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yield hog

Hungry for dividends? Premium Brands Holdings Corp. (PBH) won’t make you rich on its modest yield alone, but the food company’s soaring share price and growing payout have hit the spot for investors.

Since I first profiled the fast-growing food manufacturer and distributor in March, 2017, the shares have produced a total return, including dividends, of about 53 per cent, crushing the total return of about 3.1 per cent for the S&P/TSX Composite Index.

For Premium Brands, such outperformance is nothing new. If you’d invested $10,000 in the company five years ago and reinvested all of your dividends, you shares would now be worth $78,600 – equivalent to an annualized return of about 51 per cent.

Now, let’s get real. Such a scorching performance can’t go on forever. But if the company can continue to execute on its growth strategy, the shares could still deliver some tasty returns for investors seeking capital and dividend growth over the long run.

The secret to Premium Brands’ stellar returns? Acquisitions. From 2005 through the end of 2017, the Vancouver-based company invested nearly $1-billion in more than 40 deals, focusing on regional food businesses with strong entrepreneurial management teams that can benefit from the capital, expertise and economies of scale that Premium Brands provides.

Last year, Premium Brands generated revenue of nearly $2.2-billion – up 18 per cent from 2016 – selling packaged deli meats, prepared sandwiches, seafood, baked goods, beef jerky and other products to customers across North America including supermarkets, convenience stores, airlines, restaurant chains and assorted food-service operators.

Even as Premium Brands’ fourth-quarter results came in below expectations, reflecting labour shortages and supply-chain disruptions, it said 2018 is shaping up as a strong year.

“We are extremely busy,” chief executive officer and president George Paleologou said on the fourth-quarter conference call in March. “We believe that 2018 will be our busiest year yet. We still have a very robust acquisition pipeline, and we think that it will continue well into 2019.”

In addition to announcing four more acquisitions for a total of $227-million – two meat producers in Ontario, one in British Columbia and a seafood distributor in Quebec – Premium Brands boosted its dividend by 13.1 per cent to $1.90 annually, the fifth increase since 2013. Based on the closing price of $120.80 on Tuesday, the shares yield almost 1.6 per cent.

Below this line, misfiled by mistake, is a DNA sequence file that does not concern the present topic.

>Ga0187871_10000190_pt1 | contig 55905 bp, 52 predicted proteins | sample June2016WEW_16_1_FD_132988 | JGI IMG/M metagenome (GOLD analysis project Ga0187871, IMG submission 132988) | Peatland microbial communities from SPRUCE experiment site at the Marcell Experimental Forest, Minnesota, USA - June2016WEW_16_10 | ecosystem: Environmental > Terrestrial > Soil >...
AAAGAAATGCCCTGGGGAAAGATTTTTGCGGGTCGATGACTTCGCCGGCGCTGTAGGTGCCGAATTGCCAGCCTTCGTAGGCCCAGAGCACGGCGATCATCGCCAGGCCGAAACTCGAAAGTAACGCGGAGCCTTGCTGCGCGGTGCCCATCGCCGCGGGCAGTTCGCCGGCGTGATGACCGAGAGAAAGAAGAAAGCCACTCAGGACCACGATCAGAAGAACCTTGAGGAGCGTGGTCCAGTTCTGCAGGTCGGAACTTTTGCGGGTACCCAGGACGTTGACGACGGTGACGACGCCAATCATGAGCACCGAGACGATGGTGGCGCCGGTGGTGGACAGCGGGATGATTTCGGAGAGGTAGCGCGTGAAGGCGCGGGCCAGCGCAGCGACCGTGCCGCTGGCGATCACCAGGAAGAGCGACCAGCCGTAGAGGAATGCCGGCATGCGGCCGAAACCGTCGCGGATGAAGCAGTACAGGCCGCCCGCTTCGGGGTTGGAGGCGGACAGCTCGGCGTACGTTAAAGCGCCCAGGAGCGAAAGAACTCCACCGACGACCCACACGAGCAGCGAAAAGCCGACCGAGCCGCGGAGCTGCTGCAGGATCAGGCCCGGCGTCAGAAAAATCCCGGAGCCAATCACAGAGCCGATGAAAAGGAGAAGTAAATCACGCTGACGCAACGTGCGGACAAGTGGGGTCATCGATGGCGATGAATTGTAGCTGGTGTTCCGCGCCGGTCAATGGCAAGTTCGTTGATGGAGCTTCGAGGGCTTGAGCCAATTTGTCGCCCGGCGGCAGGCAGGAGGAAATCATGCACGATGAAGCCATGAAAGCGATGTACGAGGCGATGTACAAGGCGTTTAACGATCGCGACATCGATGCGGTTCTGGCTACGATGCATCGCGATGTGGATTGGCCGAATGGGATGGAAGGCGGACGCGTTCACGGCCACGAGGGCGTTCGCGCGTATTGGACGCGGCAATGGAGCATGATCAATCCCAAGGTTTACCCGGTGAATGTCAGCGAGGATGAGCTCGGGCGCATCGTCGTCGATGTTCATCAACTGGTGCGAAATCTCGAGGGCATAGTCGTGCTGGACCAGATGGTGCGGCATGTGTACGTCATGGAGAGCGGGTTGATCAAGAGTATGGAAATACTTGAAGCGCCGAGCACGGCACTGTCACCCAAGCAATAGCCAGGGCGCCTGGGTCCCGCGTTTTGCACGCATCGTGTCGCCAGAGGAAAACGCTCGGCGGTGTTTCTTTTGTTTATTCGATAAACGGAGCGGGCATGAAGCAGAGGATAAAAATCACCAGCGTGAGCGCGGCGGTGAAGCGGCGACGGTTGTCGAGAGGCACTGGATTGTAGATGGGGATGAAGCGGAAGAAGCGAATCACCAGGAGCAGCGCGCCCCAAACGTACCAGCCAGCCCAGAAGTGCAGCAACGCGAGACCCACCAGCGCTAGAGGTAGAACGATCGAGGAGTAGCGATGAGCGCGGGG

With the dividend payout ratio comfortably below 50 per cent of earnings and Premium Brand’s business still growing rapidly, I would expect to see more dividend hikes ahead.

Not including the four most recent acquisitions, the company projected 2018 revenue of between $2.65-billion and $2.73-billion and adjusted EBITDA (earnings before interest, taxes, depreciation and amortization) of $244-million to $256-million, up from $190.2-million in 2017.

Driving the expected growth this year are a new sandwich plant in Phoenix that came online last June, a meat-cutting and distribution facility in the Toronto area that is scheduled for completion in 2018 and and cost savings and sales growth from acquisitions in recent years.

Premium Brands’ stock isn’t without risks. Rising raw material costs, a soft economy, food-safety recalls or the loss of a major customer could all hurt the company. What’s more, because the stock trades at a hefty multiple of more than 27 times estimated earnings for 2018 – implying strong growth expectations – any signs of a slowdown could deal a blow to the share price.

Those risks notwithstanding, analysts remain upbeat on the company. According to Thomson Reuters, there are seven buys, two holds on no sells. Keep in mind, however, that the shares – which have surged about 15 per cent since the fourth-quarter results were released – are already closing in on the average analyst 12-month price target of $126, which suggests short-term returns could be muted.

Even the company has expressed reservations about the rocket-like performance of the share price in recent years.

“While we are pleased to see the value inherent in our company being recognized and our long-term shareholders rewarded, we do view the recent sharp increases with some caution,” Mr. Paleologou wrote in his 2016 message to shareholders, after the stock had appreciated by about 80 per cent that year alone.

“Our long-term objective is to generate a compounded annual return for our shareholders of 15 per cent by investing in stable, well-run specialty food businesses with solid growth opportunities and attractive risk profiles.”

So before you load up on this fast-growing food stock, you might want to temper your expectations – and indulge in moderation.